Q&A: Relationship-building: the secret to sales success
Q: What key challenges are sales teams facing?
From a sales perspective, the situation is pretty binary as budgets are frozen or significantly reduced and so sales cycles are longer and there are fewer opportunities to connect in the normal sense of the word. The professional world changed overnight to remote working and so organisations started looking inwards as they tried to find ways to navigate the “new normal”. This led to generally fewer conversations, which includes sales meetings, and there was a major reprioritisation around what was considered important.
Q: What does this reprioritisation mean for sales professionals?
It means they now have to focus on three important activities: prioritising, protecting and multi-threading.
Prioritising is necessary because the landscape has changed, so it’s about using data sources, analytics and news reports to decide where to invest your time most productively. That’s not to say you shouldn’t reach out to contacts in distressed industries to see how they’re doing, but it shouldn’t take up all your time.
In terms of protection, many companies are currently focusing their efforts on existing customers rather than new prospects. So it’s about becoming a trusted adviser and even challenging customers, asking why they’re taking a certain approach. People can often only see one way through a situation, but if you really get under the covers, understand their issues and concerns and show them other options, it becomes a journey you can make, and continue making, together.
As for multi-threading, that’s about ensuring you have multiple contacts in a client organisation. Relationships have always mattered, but they’re even more important in a current climate, where we’re seeing budget freezes, furloughs and people changing projects as priorities shift. The idea is that if you have a number of connections on the same account, you’re more likely to succeed than if you just have one.
Relationships are put at risk if sellers are unable to track what is happening with their buyers in a simple and effective way. Taking a multi-threading approach enables salespeople to see the entire decision-making circle so they can understand where any gaps exist or if there are any influencers they should connect with.
Q: What else do salespeople need to consider in terms of relationship-building?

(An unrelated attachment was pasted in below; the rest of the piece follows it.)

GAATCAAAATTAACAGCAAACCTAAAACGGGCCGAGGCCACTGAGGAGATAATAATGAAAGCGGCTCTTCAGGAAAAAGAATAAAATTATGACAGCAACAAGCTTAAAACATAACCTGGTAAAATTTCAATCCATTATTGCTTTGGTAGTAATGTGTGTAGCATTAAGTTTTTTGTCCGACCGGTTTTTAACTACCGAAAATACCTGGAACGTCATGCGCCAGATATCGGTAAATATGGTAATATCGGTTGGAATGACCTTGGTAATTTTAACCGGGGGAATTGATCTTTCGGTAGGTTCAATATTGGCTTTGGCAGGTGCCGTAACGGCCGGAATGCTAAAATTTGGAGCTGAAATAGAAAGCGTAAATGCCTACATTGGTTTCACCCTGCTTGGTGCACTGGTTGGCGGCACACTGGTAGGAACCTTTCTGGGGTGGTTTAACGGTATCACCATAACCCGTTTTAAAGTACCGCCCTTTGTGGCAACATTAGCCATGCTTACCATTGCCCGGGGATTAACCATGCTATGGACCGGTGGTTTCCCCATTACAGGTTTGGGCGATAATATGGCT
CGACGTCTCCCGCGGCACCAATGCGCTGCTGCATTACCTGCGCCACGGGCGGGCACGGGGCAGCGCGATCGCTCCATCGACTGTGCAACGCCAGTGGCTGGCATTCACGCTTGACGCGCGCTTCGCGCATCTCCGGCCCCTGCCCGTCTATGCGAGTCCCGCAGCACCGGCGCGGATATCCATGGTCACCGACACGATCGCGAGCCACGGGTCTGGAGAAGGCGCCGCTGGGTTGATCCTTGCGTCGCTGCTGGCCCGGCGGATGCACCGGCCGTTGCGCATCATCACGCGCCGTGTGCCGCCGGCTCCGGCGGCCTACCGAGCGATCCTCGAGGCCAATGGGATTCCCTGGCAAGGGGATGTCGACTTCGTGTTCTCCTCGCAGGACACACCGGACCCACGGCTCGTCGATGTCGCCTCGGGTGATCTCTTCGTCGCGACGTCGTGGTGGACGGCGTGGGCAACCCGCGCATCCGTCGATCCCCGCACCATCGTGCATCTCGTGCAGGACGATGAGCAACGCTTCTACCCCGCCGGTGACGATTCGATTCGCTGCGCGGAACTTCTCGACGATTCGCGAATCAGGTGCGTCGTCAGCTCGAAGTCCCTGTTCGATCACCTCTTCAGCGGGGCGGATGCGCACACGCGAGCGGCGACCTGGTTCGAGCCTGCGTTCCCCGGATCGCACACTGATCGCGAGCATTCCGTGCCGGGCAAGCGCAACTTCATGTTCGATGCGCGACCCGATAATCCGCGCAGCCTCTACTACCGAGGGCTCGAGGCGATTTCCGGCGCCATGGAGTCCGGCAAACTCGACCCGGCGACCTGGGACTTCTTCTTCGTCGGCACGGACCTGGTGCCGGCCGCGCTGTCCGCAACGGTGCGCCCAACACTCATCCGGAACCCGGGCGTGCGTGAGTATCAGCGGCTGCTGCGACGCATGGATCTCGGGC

A key issue is the cold versus warm outreach, which relates to the way you interact with customers. Cold outreach might mean indiscriminately sending out a generic email, which talks about how wonderful a product is, to your entire account list. The problem is customers will look at it, see it doesn’t apply to them and are likely to just delete it.
Warm outreach, on the other hand, involves researching the customer and their industry to understand their objectives and the pressures they face, before tailoring your messaging to offer them a more personalised approach. It’s about being empathetic and compassionate, but you also have to be authentic.
Relationships are put at risk if sellers are unable to track what is happening with their buyers in a simple and effective way
The warm approach takes more time and effort, but it means we’re treating customers with the respect they’re due and, in my experience, it does pay dividends. It goes back to the idea of being a trusted adviser. There’s so much uncertainty out there that the last thing a client wants at the moment is to feel someone’s trying to make them buy something they don’t see the value in. They want to know you’re in it together and your success is interlinked with theirs.
Q: What role does technology play?
Organisations have had to pivot very quickly, which means they’re increasingly having to lean towards a digital sales strategy. Building a strategic platform for teams to use may have been on companies’ to-do lists for a long time, but it’s now being expedited.
This is important because tools, such as LinkedIn Sales Navigator, give you the opportunity to take a warm approach through networking, connecting and engaging with your customers. You can follow people of interest on a platform that enables you to talk about things of value to them.
It also makes sense to optimise your LinkedIn profile so, if a prospect or customer comes looking, they see a thought leader who can provide them with insights and information to help achieve their goals. It actively demonstrates you’re putting the customer first.
To find out more please visit business.linkedin.com/sales-solutions